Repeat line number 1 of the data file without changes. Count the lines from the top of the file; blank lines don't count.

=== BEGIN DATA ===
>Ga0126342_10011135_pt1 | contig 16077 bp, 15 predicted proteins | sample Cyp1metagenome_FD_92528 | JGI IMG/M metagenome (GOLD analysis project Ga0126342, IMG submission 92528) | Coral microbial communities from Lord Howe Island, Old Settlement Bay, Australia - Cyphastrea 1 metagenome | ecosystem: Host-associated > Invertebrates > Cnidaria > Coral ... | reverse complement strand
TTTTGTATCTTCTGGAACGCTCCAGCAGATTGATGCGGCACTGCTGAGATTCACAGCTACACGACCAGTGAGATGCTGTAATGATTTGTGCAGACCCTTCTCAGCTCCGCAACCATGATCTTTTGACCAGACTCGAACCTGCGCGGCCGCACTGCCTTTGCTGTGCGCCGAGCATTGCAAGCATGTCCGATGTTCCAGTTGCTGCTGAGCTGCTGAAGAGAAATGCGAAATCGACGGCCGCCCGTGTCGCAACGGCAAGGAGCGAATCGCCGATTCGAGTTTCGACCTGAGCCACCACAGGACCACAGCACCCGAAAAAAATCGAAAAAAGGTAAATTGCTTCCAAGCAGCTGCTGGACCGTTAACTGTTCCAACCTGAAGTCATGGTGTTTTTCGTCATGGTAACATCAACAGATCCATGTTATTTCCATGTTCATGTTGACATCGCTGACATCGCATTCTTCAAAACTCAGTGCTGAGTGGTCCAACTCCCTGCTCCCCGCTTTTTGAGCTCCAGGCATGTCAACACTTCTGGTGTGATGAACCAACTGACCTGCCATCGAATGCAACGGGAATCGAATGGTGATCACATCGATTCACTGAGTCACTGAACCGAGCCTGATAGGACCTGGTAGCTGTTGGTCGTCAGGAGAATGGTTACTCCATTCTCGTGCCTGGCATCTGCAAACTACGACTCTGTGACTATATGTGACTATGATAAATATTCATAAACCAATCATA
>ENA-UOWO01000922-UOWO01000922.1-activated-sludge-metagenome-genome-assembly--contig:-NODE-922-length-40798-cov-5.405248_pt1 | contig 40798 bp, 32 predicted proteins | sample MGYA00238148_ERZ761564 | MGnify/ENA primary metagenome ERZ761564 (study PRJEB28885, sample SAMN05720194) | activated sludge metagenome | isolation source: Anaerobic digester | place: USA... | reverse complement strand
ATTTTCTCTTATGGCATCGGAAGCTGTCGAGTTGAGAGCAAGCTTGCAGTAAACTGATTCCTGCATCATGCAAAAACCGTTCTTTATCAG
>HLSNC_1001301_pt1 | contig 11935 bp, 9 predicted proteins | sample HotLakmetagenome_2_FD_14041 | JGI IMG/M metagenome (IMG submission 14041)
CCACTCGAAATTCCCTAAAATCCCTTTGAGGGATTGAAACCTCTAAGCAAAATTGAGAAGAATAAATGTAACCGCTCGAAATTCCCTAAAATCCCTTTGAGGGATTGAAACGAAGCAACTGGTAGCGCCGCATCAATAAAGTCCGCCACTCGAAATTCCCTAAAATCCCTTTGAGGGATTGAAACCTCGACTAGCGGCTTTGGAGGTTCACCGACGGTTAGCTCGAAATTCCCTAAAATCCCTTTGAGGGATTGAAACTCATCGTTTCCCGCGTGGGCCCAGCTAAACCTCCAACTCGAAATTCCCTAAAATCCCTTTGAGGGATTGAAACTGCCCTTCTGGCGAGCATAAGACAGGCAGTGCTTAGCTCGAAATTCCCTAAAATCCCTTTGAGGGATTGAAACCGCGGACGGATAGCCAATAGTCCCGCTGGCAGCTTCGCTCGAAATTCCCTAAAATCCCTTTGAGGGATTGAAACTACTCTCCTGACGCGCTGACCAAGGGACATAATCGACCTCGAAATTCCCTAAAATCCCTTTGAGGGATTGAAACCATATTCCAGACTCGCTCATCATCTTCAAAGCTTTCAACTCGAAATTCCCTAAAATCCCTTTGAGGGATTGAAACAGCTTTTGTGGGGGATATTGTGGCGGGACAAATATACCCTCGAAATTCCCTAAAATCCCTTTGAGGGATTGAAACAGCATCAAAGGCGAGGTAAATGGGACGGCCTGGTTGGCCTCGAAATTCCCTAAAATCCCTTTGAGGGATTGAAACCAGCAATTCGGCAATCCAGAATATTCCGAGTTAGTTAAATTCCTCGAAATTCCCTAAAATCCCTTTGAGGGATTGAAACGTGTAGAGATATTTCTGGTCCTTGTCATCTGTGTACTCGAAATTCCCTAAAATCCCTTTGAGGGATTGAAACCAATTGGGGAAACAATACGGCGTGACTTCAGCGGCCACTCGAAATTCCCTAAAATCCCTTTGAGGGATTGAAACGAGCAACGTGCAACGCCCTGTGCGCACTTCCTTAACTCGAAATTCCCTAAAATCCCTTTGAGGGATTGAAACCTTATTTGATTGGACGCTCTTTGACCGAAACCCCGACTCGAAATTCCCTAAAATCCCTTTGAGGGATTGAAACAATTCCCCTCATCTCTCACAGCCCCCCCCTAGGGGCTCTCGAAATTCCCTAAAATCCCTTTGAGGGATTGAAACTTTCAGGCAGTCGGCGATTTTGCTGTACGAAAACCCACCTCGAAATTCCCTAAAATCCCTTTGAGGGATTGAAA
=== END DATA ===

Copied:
>Ga0126342_10011135_pt1 | contig 16077 bp, 15 predicted proteins | sample Cyp1metagenome_FD_92528 | JGI IMG/M metagenome (GOLD analysis project Ga0126342, IMG submission 92528) | Coral microbial communities from Lord Howe Island, Old Settlement Bay, Australia - Cyphastrea 1 metagenome | ecosystem: Host-associated > Invertebrates > Cnidaria > Coral ... | reverse complement strand